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Lights, Camera, Action: Bringing a Theater back to Westport

The Westport Cinema Initiative settles on a location

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Westport, CT | Added on August 12, 2014 At 11:24 PM

 A town that used to have four movie screens, now has zero.  But, a new initative is gaining steam and if things go according to plan, a new movie theater could be in this parking lot.

The last movie theater closed its doors back in 1999, one of the many to succumb to the town’s high cost of real estate. But while real estate prices certainly haven’t changed here in Westport, new ideas on the other hand  are emerging.

 “The only viable way for it to work in this town is for it to be a membership driven model, like the Avon, like the Jacob Burns, where the ticket price doesn’t necessarily reflect the total operational cost,” said Sandy Lefkowitz of the Westport Cinema Initative. 

 Sandy Lefkowitz is the Executive Director of the group leading this charge, known as Westport Cinema Initative. Starting out as a grassroots organization back in 2010, today it’s an offical non-profit, already presenting films at various locations around town.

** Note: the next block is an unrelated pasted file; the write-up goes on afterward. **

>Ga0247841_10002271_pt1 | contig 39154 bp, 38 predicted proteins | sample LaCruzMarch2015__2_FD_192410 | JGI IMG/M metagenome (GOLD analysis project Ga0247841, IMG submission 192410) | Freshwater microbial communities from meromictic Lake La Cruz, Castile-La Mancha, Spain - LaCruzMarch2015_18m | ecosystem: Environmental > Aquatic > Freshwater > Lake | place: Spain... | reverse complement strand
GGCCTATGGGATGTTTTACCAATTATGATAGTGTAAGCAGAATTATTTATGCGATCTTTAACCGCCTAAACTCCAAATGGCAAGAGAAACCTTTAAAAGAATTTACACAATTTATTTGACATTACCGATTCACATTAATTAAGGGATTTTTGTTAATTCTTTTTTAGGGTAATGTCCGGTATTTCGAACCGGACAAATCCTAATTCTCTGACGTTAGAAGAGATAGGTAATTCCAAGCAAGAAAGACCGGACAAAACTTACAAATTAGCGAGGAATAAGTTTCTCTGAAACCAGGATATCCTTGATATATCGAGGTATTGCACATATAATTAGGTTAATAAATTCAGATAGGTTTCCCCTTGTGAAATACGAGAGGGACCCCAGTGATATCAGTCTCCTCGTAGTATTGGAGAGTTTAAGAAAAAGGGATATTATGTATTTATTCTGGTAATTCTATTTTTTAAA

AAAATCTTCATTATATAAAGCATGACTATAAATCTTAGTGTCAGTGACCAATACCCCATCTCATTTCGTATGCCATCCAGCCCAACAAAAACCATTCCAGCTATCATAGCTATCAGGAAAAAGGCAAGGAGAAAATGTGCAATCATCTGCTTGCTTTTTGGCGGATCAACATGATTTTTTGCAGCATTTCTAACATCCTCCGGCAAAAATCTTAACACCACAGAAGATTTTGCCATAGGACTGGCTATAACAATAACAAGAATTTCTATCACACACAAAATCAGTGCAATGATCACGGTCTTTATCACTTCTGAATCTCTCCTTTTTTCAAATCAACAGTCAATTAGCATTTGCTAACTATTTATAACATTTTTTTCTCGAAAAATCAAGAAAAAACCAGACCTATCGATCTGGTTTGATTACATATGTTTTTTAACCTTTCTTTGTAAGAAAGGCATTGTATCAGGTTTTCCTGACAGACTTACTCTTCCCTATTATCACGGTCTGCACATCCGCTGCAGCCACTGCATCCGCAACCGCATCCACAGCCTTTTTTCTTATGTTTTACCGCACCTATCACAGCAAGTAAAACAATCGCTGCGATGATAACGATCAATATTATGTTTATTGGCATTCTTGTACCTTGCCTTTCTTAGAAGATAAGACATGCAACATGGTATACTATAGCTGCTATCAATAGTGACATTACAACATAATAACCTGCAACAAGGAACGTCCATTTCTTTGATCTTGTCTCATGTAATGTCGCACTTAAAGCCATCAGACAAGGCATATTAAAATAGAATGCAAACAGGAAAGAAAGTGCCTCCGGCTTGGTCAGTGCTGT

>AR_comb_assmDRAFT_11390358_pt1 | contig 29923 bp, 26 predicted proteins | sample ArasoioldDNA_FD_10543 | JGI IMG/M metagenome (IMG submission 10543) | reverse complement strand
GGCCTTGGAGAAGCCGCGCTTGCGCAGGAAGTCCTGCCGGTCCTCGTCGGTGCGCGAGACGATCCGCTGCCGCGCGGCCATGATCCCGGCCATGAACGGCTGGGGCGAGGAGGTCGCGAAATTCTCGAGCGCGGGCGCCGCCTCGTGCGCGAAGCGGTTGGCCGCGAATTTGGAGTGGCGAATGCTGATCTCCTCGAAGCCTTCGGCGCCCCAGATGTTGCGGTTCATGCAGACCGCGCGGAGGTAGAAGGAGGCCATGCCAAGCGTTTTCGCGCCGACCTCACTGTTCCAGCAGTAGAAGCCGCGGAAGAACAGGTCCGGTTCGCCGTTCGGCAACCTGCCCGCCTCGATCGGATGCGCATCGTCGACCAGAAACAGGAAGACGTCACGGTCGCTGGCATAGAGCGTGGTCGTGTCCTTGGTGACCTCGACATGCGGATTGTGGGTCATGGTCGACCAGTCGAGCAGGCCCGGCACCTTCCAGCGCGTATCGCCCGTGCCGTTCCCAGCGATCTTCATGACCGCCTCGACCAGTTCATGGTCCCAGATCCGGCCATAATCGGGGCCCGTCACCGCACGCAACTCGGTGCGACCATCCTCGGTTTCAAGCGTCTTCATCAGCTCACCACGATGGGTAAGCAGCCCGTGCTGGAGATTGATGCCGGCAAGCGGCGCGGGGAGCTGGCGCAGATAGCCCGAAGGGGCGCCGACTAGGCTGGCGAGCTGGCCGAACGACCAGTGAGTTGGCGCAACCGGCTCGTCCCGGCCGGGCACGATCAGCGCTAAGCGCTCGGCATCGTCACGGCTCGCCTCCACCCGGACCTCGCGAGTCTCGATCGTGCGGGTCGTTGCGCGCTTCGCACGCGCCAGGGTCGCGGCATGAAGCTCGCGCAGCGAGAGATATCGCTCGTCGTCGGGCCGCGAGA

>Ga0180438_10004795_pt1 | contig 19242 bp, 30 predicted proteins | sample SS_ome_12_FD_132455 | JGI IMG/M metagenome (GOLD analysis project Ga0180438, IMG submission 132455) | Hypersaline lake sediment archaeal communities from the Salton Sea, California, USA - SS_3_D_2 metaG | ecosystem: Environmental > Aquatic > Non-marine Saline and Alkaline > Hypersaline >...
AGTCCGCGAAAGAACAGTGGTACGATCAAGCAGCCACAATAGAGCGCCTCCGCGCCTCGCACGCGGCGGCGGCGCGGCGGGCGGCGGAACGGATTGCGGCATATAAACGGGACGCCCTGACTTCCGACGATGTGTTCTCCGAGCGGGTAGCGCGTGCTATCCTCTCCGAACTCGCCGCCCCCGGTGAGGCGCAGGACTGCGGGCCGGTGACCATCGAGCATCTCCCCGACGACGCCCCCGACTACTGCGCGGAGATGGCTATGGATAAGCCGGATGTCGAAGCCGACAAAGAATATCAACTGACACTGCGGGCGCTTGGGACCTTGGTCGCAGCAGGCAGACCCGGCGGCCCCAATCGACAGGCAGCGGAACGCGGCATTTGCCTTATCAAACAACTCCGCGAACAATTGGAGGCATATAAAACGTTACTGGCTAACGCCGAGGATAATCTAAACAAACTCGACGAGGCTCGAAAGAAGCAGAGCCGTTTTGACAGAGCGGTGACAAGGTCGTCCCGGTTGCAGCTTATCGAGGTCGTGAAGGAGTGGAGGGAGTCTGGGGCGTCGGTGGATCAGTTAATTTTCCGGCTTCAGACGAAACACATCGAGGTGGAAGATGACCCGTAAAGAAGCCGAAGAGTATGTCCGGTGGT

"This is the type of place that you can rent out for your 50th birthday and show your favorite film" she continued.

And, now it’s time for a permanent home.

Already you can tell this isn’t your average multiplex. Films here will range from indie, to classics and even foreign.  It will be three floors and will likely be built on this parking lot. The Westport Initative already secured  a lease agreement with the property manager.

 “It turns out this can’t be used for anything else. The property manager owns these two buildings attached to this property.  It can’t be sold separately.  It can’t be built on.  Except, the town has said it would really like it and if we put a non-for-profit in this space they would be very favorable of it," said Lefkowitz.

 So what’s currently holding up construction? Well, most importantly: The group needs funding.  It’s currently seeking  4.5 million dollars to cover its construction and its first year operational expenses. Plus, it will need to gain approval from town boards, like the Planning and Zoning Commission.  When both of those are achieved, construction can likely take up to two years.


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